“There’s no other way for me, Rosa. No one can tag me and deny me a future—no one!”
It was Rosa’s turn to be speechless.
“There is hope,” proclaimed Rosa after an hour of silence. “The Ownership Zones are castles built on sand.”
“Tell me why,” said Oskar leaning closer.
“The walls and fences of OZ will fall as surely as the Long Walls of Athens, Hadrian’s Wall, the Great Wall of China, and the Berlin Wall fell iii.
The barriers around OZ are as porous as sand because the Ownership Zones need the labor of the people outside the zone and working offshore to preserve the wealth and power of the PRO’s.
“Right now OZPOL controls the flow of millions of ATs and TTs into the OZs around the world to work for the PROs and their agents. In the developed world it’s service work and in the developing nations it’s industrial work.
“But the police cannot control the flow of millions of NCs whose even cheaper labor is in great demand inside the Zones. Everywhere and every day the NCs go over, under, around, and through the walls and fences to get to their jobs without much trouble.
“International solidarity will bring all the workers together. Organized, the working people of the world will constitute a global army that cannot be defeated. When we march together the walls and fences of the Ownership Zones around the world will come down and a better system will take its place. That’s what we in TdM are working for.”
They were past San Bernadino on the final leg of the supercorridor into OZ 17 when Rosa stopped the truck on the shoulder of the road, set the brakes, and switched on the hazard lights. She rolled up her right sleeve, reached into a gym bag behind the seat, and pulled out a large spring-blade knife. She snapped it open and handed it to Oskar.
“Cut out my chip.”
Oskar took the knife and tested its edge.
“This is one sharp thorn, Rosa.”
“Just cut it out,” she said turning her eyes to the traffic roaring past.
“Can’t do it yourself?”
“I can’t stand the sight of blood,” she admitted.
“You’ve given birth to a baby but you can’t stand the sight of a little blood?” he chuckled.
Oskar made an incision over the scar on her arm, sucked out the RFID chip, and leaned over to the open window on the driver’s side. He spit out the chip which hit and stuck like an insect on the windshield of a passing truck.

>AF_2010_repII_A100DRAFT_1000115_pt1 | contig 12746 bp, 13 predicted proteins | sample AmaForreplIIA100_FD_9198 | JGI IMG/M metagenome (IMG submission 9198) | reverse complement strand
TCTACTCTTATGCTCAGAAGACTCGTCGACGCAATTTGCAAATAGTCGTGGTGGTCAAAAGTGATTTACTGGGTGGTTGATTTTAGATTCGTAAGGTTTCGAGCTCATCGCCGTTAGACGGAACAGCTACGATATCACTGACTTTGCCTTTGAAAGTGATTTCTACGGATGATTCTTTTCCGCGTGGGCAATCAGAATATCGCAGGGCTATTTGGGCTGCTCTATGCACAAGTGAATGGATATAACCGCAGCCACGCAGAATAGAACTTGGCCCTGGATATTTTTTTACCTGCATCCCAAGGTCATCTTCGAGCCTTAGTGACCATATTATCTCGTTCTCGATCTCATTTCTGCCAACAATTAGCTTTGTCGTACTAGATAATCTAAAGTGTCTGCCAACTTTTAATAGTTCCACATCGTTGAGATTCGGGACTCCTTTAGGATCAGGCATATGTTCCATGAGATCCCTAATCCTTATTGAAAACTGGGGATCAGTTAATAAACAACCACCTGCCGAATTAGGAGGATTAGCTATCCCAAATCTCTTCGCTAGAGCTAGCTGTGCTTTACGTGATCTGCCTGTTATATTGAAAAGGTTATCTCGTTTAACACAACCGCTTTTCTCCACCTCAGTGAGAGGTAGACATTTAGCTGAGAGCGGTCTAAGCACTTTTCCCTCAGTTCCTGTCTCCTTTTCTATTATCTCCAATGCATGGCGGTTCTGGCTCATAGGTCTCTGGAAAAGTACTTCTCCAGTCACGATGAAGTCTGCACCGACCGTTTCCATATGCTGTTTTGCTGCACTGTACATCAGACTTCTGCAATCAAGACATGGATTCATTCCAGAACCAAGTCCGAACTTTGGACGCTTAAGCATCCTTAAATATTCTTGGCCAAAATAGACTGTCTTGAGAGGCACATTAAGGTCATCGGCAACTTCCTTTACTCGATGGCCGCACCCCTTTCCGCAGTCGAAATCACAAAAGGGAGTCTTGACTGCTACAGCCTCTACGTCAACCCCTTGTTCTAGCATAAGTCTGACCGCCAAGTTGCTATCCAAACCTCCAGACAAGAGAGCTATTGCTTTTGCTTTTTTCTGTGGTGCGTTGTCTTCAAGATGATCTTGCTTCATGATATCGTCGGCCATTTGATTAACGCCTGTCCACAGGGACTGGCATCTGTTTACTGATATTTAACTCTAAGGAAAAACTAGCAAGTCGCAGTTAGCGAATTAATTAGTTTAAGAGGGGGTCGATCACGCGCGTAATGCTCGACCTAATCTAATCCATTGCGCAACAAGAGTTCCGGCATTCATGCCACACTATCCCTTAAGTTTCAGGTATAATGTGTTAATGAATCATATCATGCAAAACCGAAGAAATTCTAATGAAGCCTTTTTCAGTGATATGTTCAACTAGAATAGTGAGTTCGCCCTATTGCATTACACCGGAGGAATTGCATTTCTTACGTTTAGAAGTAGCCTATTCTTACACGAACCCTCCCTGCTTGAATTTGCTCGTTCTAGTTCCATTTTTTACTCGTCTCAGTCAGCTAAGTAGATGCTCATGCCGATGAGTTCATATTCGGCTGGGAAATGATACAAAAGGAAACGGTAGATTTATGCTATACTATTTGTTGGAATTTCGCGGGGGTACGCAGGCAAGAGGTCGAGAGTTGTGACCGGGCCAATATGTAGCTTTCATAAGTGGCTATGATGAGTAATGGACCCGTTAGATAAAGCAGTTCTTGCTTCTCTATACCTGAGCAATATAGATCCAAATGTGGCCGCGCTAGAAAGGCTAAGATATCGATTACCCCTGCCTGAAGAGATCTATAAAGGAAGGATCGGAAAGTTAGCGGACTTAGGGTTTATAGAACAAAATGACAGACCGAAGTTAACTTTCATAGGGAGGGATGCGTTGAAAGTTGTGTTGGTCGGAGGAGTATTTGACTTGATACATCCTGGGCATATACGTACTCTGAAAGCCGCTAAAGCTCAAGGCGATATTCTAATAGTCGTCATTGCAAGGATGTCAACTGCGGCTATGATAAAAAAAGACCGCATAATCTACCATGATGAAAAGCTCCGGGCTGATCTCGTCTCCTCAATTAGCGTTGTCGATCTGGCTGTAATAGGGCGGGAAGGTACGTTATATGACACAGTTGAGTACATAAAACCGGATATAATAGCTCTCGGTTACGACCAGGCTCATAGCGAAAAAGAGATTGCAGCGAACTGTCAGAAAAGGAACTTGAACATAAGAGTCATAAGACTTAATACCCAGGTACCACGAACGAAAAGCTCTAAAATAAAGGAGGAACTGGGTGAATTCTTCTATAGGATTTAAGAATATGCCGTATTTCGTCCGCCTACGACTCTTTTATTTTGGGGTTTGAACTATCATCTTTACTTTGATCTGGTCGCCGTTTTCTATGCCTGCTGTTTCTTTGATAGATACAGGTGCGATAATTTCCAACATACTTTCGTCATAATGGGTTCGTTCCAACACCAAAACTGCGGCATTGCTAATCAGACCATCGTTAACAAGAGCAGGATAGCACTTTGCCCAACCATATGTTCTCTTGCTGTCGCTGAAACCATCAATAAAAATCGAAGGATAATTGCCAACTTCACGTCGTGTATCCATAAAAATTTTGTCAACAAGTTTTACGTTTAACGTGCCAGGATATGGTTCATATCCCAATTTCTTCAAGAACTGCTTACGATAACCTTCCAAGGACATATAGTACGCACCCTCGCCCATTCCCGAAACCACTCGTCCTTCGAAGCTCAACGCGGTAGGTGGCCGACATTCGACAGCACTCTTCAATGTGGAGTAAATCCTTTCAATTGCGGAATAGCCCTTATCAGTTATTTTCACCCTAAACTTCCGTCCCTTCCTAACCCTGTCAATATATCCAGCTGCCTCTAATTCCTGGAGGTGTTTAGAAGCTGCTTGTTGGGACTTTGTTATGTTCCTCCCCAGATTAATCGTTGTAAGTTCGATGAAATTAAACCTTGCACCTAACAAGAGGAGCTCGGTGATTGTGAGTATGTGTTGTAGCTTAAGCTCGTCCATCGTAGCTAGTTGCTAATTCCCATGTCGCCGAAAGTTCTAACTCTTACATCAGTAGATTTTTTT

“Looks like you’re on your way into OZ 17 after all,” he quipped.
“Quick!” Rosa urged tying a bandana around her arm.” Let’s get out of the truck. It won’t take OZPOL long to locate it.”
They had climbed halfway up the side of the corridor when Rosa dropped her gym bag on the ground and ran back to the truck. She returned with the amuleto of the peasant woman, placed it in her gym bag, and smiled at Oskar.
“We’re going to need all the luck we can get.”
At the fence Oskar bent over and laced his fingers together to offer Rosa a boost.
She shook her head.
“¡Usted no sabe nada! Climbing over a security fence in broad daylight is a surefire way of getting spotted by OZPOL.”
Rosa noticed Oskar blush but didn’t say anything.
Dropping her bag on the ground, she opened it, pulled out a pair of compound pliers, and cut a narrow opening in the fence. When she reached down to place the pliers back in the bag she and Oskar chimed in unison:
“Every rose has its thorns.”
They laughed as they slipped through the fence and disappeared into East LA.
Rosa and Oskar were last seen walking together down North Gage Avenue in East LA—him with his thumbs hooked behind the straps of his backpack and her with her gym bag swinging at her side—talking to everyone they met about Trabajadores del Mundo. Occasionally they would pause their conversation, point at the towering walls of OZ 17 to the west…
Copyright © 2016 by Richard D. Vogel
Permission to copy granted
iThe first American attempt to form an international labor union, the Industrial Workers of the World (IWW), was founded in 1905 and is still active today.
iiThe global fightback by the workers of the world was first called for in the Communist Manifesto in 1848.
iiiHistorically empires have erected elaborate barriers to preserve the power and privileges of their elites. None of the empires or their fortifications have survived.